Lists. I love lists. I sit all weekend and watch the MLB Network’s “Prine 9,” a show which compiles oddball lists such as the nine greatest left-handed right-fielders. As an homage to such efforts and to get in line with all your look-back, look-forward end of year lists, here’s my list of four major digital commerce trends to watch in 2013. In no order:
Content marketing: Certainly a term that means different things to different folks in the marketing world, but as we see the technology, discipline and principles of publishing make their way into the world of digital marketing, the use of content (and I mean all forms) to tell stories to engage and (especially) sell products will make a leap forward in the coming year. The prime driver is the evolution of new platforms that offer the merger of content management and curation, going one step beyond such social providers as Pinterest and Storify. Publish This and Flockler are just two innovators in the next-gen of content marketing.
The return of retail: Let me be clear, we’re not talking about 50,000 square foot big box stores, we are referring to the trend that lives somewhere between food trucks and pop-up stores. This year, The Gap, Microsoft and others opened pop-up stores which are temporary storefronts that offer seasonal, event-based or even trial shopping experiences. Perhaps a page from food trucks which allow chefs and restaurateurs to ply their trade with less overhead…perhaps not. What’s this have to do with digital commerce? First is the use of such mobile payment technologies as Square (the gizmo that plugs into a merchant’s mobile device and allows him or her to accept credit cards). Second is the use of social media (especially Twitter) to cut loose the clarion call to inform the socially inclined about the newest location of a pop-up store or even what’s on the menu of your favorite BBQ joint on wheels.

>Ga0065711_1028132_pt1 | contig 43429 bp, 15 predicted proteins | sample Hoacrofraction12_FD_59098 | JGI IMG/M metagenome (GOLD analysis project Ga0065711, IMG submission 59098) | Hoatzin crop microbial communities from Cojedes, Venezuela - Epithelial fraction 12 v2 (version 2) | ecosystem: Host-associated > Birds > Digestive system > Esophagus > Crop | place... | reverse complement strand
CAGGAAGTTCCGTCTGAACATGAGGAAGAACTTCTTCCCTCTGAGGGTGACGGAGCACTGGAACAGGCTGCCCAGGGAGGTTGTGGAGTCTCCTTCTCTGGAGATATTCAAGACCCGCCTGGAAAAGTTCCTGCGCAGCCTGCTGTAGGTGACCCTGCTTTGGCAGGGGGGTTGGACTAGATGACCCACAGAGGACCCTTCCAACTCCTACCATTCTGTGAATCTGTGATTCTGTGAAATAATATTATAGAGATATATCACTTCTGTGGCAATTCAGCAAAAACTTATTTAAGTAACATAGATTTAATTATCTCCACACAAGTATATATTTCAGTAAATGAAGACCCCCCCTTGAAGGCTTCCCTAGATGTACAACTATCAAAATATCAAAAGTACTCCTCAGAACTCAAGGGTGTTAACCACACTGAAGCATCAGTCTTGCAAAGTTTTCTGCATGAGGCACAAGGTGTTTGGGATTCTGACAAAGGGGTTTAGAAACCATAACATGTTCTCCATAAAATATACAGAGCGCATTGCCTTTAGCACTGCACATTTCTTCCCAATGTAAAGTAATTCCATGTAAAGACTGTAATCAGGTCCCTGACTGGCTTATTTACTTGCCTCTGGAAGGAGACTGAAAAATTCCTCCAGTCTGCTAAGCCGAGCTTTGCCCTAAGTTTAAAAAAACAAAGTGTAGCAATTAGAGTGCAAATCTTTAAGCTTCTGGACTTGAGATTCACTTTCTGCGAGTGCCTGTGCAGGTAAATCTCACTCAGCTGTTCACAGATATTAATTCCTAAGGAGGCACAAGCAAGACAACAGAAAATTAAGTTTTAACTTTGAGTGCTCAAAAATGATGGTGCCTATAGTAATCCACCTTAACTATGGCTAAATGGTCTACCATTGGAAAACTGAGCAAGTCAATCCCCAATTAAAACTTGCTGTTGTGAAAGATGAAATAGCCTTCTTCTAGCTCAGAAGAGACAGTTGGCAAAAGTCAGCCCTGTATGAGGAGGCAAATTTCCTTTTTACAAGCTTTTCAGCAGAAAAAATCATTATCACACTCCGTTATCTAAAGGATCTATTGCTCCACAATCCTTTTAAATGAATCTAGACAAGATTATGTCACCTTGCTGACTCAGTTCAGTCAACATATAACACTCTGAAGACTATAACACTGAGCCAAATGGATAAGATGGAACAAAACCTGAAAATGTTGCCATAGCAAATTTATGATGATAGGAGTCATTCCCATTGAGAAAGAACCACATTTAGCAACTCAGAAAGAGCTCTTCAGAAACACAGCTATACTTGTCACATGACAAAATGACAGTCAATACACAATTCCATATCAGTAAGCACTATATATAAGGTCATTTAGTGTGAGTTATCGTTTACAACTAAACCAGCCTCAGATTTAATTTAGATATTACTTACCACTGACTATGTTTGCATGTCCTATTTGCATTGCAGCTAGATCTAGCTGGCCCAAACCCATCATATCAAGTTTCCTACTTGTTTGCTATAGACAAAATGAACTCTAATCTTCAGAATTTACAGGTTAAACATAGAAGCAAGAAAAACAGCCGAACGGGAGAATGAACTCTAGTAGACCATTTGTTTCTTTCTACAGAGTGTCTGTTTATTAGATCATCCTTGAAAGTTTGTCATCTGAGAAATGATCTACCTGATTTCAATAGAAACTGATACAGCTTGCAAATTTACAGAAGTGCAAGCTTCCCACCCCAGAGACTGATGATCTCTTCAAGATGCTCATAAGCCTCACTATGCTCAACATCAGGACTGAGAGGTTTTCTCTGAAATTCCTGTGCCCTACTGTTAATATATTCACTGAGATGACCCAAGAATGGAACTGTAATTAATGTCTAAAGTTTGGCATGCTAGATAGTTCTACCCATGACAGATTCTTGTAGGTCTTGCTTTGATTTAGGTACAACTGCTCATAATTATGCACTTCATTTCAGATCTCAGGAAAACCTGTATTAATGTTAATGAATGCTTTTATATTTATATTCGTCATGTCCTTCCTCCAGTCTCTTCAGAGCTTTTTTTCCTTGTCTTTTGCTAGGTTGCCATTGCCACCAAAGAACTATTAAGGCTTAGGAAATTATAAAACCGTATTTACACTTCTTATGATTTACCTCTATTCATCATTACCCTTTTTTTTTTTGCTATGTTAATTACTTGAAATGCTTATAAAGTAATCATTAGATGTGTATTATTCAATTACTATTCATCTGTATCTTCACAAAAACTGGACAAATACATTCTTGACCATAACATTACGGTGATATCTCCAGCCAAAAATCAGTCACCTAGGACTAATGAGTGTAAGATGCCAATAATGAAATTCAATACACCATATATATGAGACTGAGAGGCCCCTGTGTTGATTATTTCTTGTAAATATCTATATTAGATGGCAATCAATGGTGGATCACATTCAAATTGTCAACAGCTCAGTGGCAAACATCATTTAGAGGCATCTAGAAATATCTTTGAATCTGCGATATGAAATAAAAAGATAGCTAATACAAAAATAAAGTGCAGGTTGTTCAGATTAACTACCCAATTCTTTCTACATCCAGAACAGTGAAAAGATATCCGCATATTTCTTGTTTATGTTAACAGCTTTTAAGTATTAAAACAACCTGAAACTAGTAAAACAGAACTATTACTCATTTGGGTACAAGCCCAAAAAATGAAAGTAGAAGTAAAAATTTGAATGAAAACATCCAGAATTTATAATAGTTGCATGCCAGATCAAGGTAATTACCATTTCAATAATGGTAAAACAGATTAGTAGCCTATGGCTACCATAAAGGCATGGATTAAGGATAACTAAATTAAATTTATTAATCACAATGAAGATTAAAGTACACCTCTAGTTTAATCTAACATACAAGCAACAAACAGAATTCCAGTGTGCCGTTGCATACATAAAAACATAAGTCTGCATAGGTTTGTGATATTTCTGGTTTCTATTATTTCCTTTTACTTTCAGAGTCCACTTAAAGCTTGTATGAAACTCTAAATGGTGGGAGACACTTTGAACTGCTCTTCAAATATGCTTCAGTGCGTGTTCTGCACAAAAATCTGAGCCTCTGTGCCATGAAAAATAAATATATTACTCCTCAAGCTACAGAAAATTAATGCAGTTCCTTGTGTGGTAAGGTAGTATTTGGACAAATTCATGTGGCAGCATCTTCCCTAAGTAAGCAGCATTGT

Second screen TV: Those in the video world (tech side, that is) have whispered in my ear that 2013 will be the year that second screen/social TV makes the leap from boosting ratings and offering engagement to selling stuff. Not only is content recognition technology getting better and folks such as Apple and Microsoft are building tighter integration between mobile device and TV, commerce platform providers are working closely with online video publishing platform, providers (OVPPPs such as Brightcove, Ooyala) to provide an experience that syncs TV offers with product databases. Think QVC on the iPad and you get the picture.
Consumer review phobia: Recent court cases where vendors and physicians have sued consumers for malicious comments on review sites such as Yelp and Angie’s List may create a chilling effect on how honest reviewers are when encountering a bad experience. We will discuss this in more detail in some upcoming research.
How does this list compare to yours? Let us know.
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